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Visual memory improved a bit by vitamin D if start with less than 30 ng – RCT Jan 2017

Does high dose vitamin D supplementation enhance cognition?: A randomized trial in healthy adults

Experimental Gerontology, online 4 February 2017, http://dx.doi.org/10.1016/j.exger.2017.01.019
Jacqueline A Pettersen, Northern Medical Program, University of Northern British Columbia, 3333 University Way, Prince George, British Columbia V2N 4Z9, Canada. pettersj at unbc.ca


  • Novel trial of high versus low dose vitamin D3 on multiple cognitive domains
  • High dose vitamin D (4000 IU/d) improved nonverbal (visual) memory after 18 weeks.
  • 25(OH)D levels < 75 nmol/L at baseline may confer more benefit with supplementation.
VitaminDWiki Summary

Probably people with > 30 nanograms of vitamin D would have needed more than 4,000 IU to show an improvement
Items of Cognition and Intervention (give Vitamin D and see what happens)

Items of Cognition and Meta-analysis

Overview Alzheimer's-Cognition and Vitamin D has the following summary

Insufficiency of 25-hydroxyvitamin D [25(OH)D] has been associated with dementia and cognitive decline. However, the effects of vitamin D supplementation on cognition are unclear. It was hypothesized that high dose vitamin D3 supplementation would result in enhanced cognitive functioning, particularly among adults whose 25(OH)D levels were insufficient (< 75 nmol/L) at baseline.

Healthy adults (n = 82) from northern British Columbia, Canada (54° north latitude) with baseline 25(OH)D levels ≤ 100 nmol/L were randomized and blinded to High Dose (4000 IU/d) versus Low Dose (400 IU/d) vitamin D3 (cholecalciferol) for 18 weeks. Baseline and follow-up serum 25(OH)D and cognitive performance were assessed and the latter consisted of: Symbol Digit Modalities Test, verbal (phonemic) fluency, digit span, and the CANTAB® computerized battery. Results: There were no significant baseline differences between Low (n = 40) and High (n = 42) dose groups. Serum 25(OH)D increased significantly more in the High Dose (from 67.2 ± 20 to 130.6 ± 26 nmol/L) than the Low Dose group (60.5 ± 22 to 85.9 ± 16 nmol/L), p = 0.0001.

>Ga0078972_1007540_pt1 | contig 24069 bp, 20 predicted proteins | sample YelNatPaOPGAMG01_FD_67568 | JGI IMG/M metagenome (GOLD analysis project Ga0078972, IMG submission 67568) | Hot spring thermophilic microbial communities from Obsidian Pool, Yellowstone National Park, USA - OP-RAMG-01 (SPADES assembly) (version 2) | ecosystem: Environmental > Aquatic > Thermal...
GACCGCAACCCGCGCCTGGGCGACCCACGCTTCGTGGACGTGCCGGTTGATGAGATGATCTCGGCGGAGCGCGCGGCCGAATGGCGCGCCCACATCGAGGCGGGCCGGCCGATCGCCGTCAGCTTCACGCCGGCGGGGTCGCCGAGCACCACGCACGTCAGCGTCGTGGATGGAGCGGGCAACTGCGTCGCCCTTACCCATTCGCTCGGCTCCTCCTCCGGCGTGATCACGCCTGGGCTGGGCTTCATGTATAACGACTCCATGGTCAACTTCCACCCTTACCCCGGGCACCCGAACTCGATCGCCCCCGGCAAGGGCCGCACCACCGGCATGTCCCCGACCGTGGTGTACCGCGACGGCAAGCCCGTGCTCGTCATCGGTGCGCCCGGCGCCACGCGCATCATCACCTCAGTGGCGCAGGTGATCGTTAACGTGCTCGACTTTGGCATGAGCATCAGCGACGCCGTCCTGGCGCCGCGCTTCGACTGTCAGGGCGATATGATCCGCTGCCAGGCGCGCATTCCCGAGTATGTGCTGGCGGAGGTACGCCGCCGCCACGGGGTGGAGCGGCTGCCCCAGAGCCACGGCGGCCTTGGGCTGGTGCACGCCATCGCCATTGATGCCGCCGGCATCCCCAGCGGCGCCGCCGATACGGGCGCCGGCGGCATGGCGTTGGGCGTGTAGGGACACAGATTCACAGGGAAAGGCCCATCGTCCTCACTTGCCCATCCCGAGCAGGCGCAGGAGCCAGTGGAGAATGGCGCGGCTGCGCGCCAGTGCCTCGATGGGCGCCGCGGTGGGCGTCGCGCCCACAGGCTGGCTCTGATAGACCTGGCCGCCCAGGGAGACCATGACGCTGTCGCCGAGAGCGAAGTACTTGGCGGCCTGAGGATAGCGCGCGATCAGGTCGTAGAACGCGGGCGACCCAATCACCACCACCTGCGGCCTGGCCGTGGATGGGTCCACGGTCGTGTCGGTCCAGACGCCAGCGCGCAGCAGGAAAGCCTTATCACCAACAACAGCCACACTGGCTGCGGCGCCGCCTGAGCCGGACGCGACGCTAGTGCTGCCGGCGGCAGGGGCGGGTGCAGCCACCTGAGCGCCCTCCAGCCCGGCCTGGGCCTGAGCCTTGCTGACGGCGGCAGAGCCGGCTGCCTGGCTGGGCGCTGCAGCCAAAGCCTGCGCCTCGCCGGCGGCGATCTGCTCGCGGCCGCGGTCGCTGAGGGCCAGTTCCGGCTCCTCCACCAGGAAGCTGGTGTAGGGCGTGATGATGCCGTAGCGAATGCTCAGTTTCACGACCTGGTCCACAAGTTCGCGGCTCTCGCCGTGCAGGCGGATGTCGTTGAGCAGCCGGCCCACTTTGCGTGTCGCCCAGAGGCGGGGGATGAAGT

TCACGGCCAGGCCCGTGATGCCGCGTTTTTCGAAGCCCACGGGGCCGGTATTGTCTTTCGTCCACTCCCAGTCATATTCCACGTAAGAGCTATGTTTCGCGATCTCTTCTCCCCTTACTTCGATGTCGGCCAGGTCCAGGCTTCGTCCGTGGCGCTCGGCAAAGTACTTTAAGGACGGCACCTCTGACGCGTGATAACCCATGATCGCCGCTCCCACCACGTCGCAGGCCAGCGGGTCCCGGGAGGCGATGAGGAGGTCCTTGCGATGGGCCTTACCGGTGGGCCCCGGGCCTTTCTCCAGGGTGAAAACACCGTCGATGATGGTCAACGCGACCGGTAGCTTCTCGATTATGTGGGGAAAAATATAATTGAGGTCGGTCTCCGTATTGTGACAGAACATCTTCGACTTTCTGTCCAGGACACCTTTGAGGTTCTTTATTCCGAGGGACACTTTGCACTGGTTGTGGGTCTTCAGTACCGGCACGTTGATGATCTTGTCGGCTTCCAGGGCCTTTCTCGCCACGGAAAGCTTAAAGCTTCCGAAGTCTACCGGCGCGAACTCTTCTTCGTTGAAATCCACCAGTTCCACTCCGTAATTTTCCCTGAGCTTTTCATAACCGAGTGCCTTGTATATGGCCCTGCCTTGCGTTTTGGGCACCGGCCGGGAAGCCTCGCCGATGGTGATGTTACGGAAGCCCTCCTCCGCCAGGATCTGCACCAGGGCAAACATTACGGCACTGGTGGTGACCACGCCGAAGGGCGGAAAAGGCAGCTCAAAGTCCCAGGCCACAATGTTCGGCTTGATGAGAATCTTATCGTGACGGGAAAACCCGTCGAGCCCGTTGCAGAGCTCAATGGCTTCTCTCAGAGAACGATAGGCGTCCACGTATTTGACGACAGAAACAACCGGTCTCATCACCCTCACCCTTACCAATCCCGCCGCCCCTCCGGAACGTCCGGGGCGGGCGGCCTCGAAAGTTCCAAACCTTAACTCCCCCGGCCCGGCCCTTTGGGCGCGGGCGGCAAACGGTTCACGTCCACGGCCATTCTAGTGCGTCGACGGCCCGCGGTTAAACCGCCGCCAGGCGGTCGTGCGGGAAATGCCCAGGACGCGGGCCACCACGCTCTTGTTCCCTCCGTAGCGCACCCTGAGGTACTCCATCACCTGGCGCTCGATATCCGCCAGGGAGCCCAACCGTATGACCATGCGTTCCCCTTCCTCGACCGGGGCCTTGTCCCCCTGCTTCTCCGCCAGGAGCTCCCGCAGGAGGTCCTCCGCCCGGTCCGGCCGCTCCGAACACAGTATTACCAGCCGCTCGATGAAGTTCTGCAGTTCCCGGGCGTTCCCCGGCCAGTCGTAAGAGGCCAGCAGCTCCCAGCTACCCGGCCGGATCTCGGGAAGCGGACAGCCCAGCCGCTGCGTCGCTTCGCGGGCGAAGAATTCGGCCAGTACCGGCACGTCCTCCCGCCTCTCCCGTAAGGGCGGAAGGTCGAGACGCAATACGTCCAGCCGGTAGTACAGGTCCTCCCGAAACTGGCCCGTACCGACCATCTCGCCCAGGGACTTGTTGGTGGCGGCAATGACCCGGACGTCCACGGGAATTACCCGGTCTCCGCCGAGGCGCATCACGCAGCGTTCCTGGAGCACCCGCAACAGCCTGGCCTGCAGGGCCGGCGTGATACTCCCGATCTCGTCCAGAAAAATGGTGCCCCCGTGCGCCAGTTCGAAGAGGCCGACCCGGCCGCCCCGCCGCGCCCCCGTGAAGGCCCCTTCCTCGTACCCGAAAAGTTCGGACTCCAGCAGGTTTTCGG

Performance improved in the High Dose group on nonverbal (visual) memory, as assessed by the

  • Pattern Recognition Memory task (PRM), from 84.1 ± 14.9 to 88.3 ± 13.2, p = 0.043 (d = 0.3) and
  • Paired Associates Learning Task, (PAL) number of stages completed, from 4.86 ± 0.35 to 4.95 ± 0.22, p = 0.044 (d = 0.5),

but not in the Low Dose Group. Mixed effects modeling controlling for age, education, sex and baseline performance revealed that the degree of improvement was comparatively greater in the High Dose Group for these tasks, approaching significance: PRM, p = 0.11 (d = 0.4), PAL, p = 0.058 (d = 0.4). Among those who had insufficient 25(OH)D (< 75 nmol/L) at baseline, the High Dose group (n = 23) improved significantly (p = 0.005, d = 0.7) and to a comparatively greater degree on the PRM (p = 0.025, d = 0.6).

Nonverbal (visual) memory seems to benefit from higher doses of vitamin D supplementation, particularly among those who are insufficient (< 75 nmol/L) at baseline, while verbal memory and other cognitive domains do not. These findings are consistent with recent cross-sectional and longitudinal studies, which have demonstrated significant positive associations between 25(OH)D levels and nonverbal, but not verbal, memory. While our findings require confirmation, they suggest that higher 25(OH)D is particularly important for higher level cognitive functioning, specifically nonverbal (visual) memory, which also utilizes executive functioning processes.

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